A Theology of Sexuality and its Abuse: Creation, Evil, and the Relational Ecosystem, Part 2, by Andrew J. Schmutzer
An excerpt from The Long Journey Home: Understanding and Ministering to the Sexually Abused, edited by Andrew J. Schmutzer. From Pneuma Review Fall 2013.
The Long Journey Home
A Theology of Sexuality and its Abuse
Creation, Evil, and the Relational Ecosystem
by Andrew J. Schmutzer
The Relational Ecosystem: Sexuality Amid Consequences
Christian theology has historically separated culture from nature and nature from theology, which unfortunately has dichotomized the temporal from eternal, material from the spiritual, and so creation from redemption.117 “Science has now stepped in as lord of the domain which man used to refer to Creation.”118 All this has left a fragmented universe119 and a truncated salvation that lacks holism and restoration (cf. Rom 8:19–22).120 This is disconcerting at several levels.
As God’s vice-regents, people live and interact within a *relational ecosystem of dynamic proportion.121 In the garden-sanctuary, foundational bonds are established between: the human and God, humankind and the ground, human and animal, and between humans. Though somewhat distasteful to contemporary readers, in the theology of Genesis, one’s place of origin and the nature of their birth determine the core characteristics and purpose in life.122 In addition to humankind made in the image of God (1:26, discussed above), other significant “bindings” include: the “human” (’ādām) extracted from the “humus” (’ădāmâ, 2:7) and the “woman” (’iššâ) extracted from the “man” (’iš, 2:22). So Adam is uniquely bound to the fertility of the soil as Eve is uniquely bound to the fertility of the body.123 The animals are also “formed out of the ground” (2:19) as “creatures that move on the ground” (1:30). Thus, the biblical notion of self is a relationally “embedded” self, rooted in a web of extended relationships.124 This contrasts with the Western value of the individual as an unembedded self. It’s important to observe then, how the relational ecosystem is shattered in Genesis 3. The mistrust of rebellion breaks this web of relationships (3:5).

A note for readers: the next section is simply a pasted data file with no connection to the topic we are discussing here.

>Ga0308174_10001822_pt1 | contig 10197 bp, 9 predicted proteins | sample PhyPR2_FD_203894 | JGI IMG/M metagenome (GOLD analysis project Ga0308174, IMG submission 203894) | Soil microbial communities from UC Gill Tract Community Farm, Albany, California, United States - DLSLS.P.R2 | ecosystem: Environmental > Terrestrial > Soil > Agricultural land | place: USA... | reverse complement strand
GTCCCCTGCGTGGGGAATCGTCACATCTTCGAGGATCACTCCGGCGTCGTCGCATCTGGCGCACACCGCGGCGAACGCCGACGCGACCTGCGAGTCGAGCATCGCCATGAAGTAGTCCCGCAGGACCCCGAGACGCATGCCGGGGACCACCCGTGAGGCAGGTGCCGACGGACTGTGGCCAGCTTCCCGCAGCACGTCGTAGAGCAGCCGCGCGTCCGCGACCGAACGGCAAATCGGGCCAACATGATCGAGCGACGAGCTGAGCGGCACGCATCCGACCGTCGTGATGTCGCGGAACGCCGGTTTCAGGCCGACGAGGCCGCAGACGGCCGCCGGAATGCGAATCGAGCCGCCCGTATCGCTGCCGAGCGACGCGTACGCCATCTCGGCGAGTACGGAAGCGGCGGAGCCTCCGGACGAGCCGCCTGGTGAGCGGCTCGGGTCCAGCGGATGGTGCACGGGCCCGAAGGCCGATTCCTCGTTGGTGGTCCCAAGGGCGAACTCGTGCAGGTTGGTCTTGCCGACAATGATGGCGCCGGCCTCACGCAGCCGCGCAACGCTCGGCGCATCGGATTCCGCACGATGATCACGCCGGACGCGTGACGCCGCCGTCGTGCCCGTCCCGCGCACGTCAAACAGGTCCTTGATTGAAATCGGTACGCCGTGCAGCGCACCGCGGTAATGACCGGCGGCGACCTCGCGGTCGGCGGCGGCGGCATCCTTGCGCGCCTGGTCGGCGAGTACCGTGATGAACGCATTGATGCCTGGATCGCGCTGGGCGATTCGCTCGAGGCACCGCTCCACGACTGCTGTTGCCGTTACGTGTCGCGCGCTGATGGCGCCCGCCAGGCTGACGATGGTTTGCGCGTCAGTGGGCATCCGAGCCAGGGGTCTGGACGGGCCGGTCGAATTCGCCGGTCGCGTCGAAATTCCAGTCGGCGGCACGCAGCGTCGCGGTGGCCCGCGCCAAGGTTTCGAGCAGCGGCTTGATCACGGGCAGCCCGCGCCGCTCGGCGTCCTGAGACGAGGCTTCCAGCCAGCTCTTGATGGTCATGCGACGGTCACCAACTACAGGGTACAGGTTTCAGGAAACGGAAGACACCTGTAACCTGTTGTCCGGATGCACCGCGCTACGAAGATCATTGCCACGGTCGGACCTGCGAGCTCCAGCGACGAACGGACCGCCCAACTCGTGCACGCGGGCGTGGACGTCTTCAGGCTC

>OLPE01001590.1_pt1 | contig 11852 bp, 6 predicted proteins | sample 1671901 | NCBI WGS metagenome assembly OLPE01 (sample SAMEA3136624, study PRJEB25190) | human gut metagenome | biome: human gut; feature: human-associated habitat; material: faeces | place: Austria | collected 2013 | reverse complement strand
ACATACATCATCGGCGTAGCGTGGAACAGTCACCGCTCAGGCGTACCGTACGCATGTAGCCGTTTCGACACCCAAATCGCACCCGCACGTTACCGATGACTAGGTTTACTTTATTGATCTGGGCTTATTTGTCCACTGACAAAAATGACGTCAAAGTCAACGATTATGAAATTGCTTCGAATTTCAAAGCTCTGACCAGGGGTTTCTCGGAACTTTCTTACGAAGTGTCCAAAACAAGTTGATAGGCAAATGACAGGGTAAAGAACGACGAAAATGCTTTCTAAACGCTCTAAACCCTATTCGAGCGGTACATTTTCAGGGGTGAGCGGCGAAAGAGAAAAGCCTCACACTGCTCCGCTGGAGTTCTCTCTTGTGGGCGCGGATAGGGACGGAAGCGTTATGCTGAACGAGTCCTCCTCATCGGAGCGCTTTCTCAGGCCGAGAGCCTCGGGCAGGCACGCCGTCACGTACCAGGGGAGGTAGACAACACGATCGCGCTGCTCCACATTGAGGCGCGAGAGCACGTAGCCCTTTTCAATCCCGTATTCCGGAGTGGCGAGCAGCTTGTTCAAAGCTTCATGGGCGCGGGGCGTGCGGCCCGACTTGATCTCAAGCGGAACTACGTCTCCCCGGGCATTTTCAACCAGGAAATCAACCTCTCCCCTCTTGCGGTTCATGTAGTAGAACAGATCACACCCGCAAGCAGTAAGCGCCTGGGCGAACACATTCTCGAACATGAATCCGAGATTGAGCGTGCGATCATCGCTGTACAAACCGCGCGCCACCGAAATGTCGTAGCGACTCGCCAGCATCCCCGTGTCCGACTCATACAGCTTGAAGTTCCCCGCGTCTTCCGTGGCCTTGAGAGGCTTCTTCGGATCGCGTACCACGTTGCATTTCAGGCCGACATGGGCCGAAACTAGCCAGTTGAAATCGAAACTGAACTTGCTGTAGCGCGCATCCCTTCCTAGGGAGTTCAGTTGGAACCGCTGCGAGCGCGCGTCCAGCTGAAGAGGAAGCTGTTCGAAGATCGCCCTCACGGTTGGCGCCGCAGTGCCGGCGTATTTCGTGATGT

The “Bindings” Break Apart
Both functional and relational,125 the compensatory judgments of 3:14–19 follow the order of transgression (serpent → woman → man; cf. 3:1–7).126 Naham M. Sarna helpfully observes that the judgment for each party not only: (1) affects what is of central concern in the life of that entity, (2) but also regulates an external relationship.127 Thus, there is some measure of correspondence between the offense and the judgment, point of origin, and future orientation. Relational hostility will exist between humans and the serpent (3:15).128 The woman will pursue fertility amid relational antagonism with the man (3:16b).129 Similarly, the man pursues the soil’s fertility amid its antagonism (3:17–18). Their points of origin no longer offer security or fulfillment. While the Creation Mandate remains, it is pain and alienation that bind relationships now (Gen 5:29; Eccl 2:23). The man’s “painful toil” (῾ṣābôn, 3:17) working the ground repeats her “pains” (etseb) enduring childbirth (3:16).130 A final bond is ruptured when the couple is “banished” from the presence of the Lord (3:23). Once Abel’s blood soaks into “the ground” (4:10), it “will no longer yield its crops” for Cain (4:12), and ultimately a pervasive “wickedness” reigns in “the human heart” (6:6), stunningly matched by the “pain” (atsab) of the Lord’s grieving “heart” (6:6).131 Sin has ecological and cosmic effects—from creature to Creator, the entire relational ecosystem now suffers (6:7; Deut 11:13–17; Rom 8:22).